|Andrew Chow braves the mud at the Governors Ball NYC Music Festival|
Andrew Chow’s black and blonde glasses tip back and forth on the tabletop. One moment they're on his face, the next folded up in his hands, then dangling gracefully over the small, café table at Barnes & Noble in Union Square. The rhythmic movement of his glasses continues as he talks about his internship at TV Guide magazine, his work on The Harvard Crimson campus newspaper, and his view of New York City—the place he calls home.
But then he pauses when it comes to a different question: "What would people be surprised to know about you?"
He can’t think of anything.
He can’t think of anything.
Hearing Andrew’s story, it’s clear he underestimates his individuality.
He explains how at TV Guide, his job mostly entails watching TV pilots. But if Andrew could choose an entertainment beat, he’d pick music.
“I definitely like music,” Andrew says. “I started playing the piano when I was five. I had a lesson every week, and I got really into it.”
A rising senior studying history and literature at Harvard College, Andrew’s in the Harvard Sunday Jazz Band and has played piano in the pit orchestra for musicals such as Dreamgirls, Hair, and RENT—a production where he served as the assistant music director.
“It’s a lot of fun,” Andrew said. “There’s such a strong community in the pit because you’re stuck in these cramped quarters, and you’re practicing with them every day for sometimes two or three weeks more.”
When choosing a college, Andrew first considered a small, liberal arts school where he could pursue music and writing. But when Harvard welcomed him, he couldn’t say no.
“It’s kind of hard to turn down Harvard,” Andrew says. “And I’m really happy. There are a lot of different niche cultures at Harvard.”
Andrew found his niche not only in the jazz band but at The Harvard Crimson on the Music Board. Joining the staff required a semester-long application period, known as a “comp process.” After that, Andrew was elected to the board before he pursued a leadership position as Music Editor. While applying for the job, Andrew thought he was a long shot when competing against his friend Austin Siegemund-Broke, another member of the Music Board.
“I honestly felt like I was probably going to get placed as something else,” Andrew says. “But I got music and Austin got features. So I beat him.”
Though “shooting” was competitive, Siegemund-Broke said he and Andrew became good friends through the process—even if Andrew still taunts him about his win.
“My first experience about knowing Andrew was when I had to run for a job against him,” Siegemund-Broke, a rising senior and current intern at The Hollywood Reporter, says. “And I had to critique all his writing in the most harshest way I could. When the whole thing boiled down, we became very good friends.”
Siegemund-Broke now serves as the board chair for the weekly arts magazine, while Andrew has returned to writing.
“I decided I wanted to write more and do a column,” Andrew said. “So now he [Siegemund-Broke] is in charge of arts, and I’m just more actively writing. It worked out really well for both of us.”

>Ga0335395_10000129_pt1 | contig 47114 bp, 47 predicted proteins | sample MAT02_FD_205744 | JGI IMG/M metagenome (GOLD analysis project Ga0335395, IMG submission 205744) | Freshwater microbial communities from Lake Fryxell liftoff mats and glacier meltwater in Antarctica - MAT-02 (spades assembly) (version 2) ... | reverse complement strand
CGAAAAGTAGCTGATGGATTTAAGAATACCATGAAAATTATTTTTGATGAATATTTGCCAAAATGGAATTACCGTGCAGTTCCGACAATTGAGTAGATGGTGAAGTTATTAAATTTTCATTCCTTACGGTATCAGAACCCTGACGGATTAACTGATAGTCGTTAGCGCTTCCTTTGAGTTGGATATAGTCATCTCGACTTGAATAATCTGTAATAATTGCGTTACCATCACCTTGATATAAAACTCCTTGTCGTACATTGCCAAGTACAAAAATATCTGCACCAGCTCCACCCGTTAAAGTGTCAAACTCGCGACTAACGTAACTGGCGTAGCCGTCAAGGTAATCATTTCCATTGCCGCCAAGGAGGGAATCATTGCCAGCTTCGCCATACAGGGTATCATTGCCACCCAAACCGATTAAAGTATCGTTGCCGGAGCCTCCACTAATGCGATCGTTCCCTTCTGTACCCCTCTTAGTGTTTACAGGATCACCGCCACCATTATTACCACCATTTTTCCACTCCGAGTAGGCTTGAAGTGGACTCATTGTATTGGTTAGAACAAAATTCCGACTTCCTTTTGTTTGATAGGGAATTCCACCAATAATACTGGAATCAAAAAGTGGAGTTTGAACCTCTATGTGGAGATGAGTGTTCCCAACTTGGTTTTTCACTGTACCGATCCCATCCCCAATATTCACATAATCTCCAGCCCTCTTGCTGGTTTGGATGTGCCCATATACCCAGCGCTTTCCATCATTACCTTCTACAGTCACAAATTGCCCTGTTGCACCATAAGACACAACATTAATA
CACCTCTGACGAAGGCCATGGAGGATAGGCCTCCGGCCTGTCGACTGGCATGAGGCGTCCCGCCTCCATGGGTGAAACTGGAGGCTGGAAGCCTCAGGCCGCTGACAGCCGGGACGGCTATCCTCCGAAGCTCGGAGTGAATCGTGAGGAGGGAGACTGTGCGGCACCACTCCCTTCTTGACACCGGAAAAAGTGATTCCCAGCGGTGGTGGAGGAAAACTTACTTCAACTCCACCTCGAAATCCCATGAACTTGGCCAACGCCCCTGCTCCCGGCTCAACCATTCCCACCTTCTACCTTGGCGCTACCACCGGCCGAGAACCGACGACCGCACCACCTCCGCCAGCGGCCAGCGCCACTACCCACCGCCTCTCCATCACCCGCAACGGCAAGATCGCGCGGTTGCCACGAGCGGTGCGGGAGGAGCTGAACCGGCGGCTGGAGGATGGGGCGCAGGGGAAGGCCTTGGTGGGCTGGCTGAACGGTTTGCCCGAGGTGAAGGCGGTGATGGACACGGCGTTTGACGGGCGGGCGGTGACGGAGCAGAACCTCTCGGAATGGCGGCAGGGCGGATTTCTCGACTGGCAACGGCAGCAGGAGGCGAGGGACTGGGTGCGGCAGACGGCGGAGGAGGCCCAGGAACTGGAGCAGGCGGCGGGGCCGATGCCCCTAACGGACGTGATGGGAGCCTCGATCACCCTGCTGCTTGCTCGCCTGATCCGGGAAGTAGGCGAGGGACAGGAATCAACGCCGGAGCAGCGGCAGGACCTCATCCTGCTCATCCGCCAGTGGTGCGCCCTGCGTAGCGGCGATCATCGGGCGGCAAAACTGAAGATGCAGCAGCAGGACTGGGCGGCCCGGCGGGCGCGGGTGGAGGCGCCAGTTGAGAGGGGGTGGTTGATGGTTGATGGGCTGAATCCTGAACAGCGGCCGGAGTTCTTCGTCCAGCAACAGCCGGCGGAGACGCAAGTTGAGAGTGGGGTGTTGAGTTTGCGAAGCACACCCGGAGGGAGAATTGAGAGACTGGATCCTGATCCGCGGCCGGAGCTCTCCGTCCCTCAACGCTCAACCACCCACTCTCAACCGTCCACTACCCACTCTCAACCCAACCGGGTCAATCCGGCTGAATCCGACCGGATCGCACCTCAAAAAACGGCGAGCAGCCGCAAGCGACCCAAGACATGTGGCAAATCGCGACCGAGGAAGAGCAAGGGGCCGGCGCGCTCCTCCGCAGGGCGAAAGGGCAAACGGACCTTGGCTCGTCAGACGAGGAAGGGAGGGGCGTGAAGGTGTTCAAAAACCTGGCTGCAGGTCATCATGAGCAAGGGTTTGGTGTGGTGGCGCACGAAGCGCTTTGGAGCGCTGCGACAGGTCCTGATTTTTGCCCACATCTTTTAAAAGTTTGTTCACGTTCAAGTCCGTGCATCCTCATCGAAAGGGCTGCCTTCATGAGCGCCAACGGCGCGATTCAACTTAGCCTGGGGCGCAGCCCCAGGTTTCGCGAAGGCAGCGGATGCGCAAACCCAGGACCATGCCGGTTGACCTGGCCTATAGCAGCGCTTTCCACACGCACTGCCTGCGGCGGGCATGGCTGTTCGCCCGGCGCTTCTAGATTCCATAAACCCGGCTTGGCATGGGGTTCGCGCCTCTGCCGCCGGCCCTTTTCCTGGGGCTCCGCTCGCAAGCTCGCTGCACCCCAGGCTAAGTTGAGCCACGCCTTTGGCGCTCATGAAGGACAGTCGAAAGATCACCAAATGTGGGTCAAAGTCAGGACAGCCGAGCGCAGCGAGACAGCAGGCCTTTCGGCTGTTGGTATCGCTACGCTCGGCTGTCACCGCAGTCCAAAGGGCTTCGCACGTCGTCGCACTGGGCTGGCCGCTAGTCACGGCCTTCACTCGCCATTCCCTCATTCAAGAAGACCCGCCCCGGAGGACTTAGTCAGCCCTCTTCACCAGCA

Siegemund-Broke recognizes Andrew’s desire to write through working with him.
“I’m still on arts, and I sort of miss editors like him who were so gung-ho about coming up with features that they thought were really cool,” Siegemund-Broke says. “He seems, to me, to be a little bit more interested in writing than editing. He’s definitely someone I see being a staff writer at any major publication he wished.”
Already this summer, Andrew attended Governors Ball Music Festival on Randall’s Island for a music column in The Crimson. His favorite thing about New York: free outdoor concerts. He’ll even be playing his own concert with his high school band at Sullivan Hall, a nightclub in Greenwich Village.
“My old high school rock band is playing in late July,” Andrew says. “We’re all really good friends. We always have one big cover song, but we write most of our own stuff.”
When he’s not attending concerts for Crimson articles or rocking out on stage with his own band, you can find Andrew at the TV Guide offices near Times Square. He applied for the ASME intern program to gain experience at a well-known publication and to live in NYC for the summer with his family, who reside in the Battery Park area. This time last year, he was interning at an English newspaper, The Santiago Times, while studying abroad in Chile. He enjoyed the experience—and writing everyday—but he’s ready to be back in the city.
“You kind of want to be in New York for the summer,” Andrew said.
No matter the internship or job, Andrew sees writing as the most valuable tool. Even 10 years from now he still wants to write. And he knows his dream job, even if he thinks it’s out of reach.
“In 10 years, I’m going to be 31—senior arts writer, New York Times? No. It’s, like, a crapshoot. Honestly, I have no idea. I hope so. I hope I’m Jon Caramanica.”
Andrew puts his glasses back on his face as he stands to leave the café. Now, the tossing of his glasses seems a habit stemming from his piano playing and quick typing of stories on a laptop keyboard. He may not think he's surprising, but that's because he'd rather talk about the music and TV pilots that surprise him.
By Haley Goldberg, University of Michigan, Glamour
Edited by Jeffrey Nelson, Drake University, People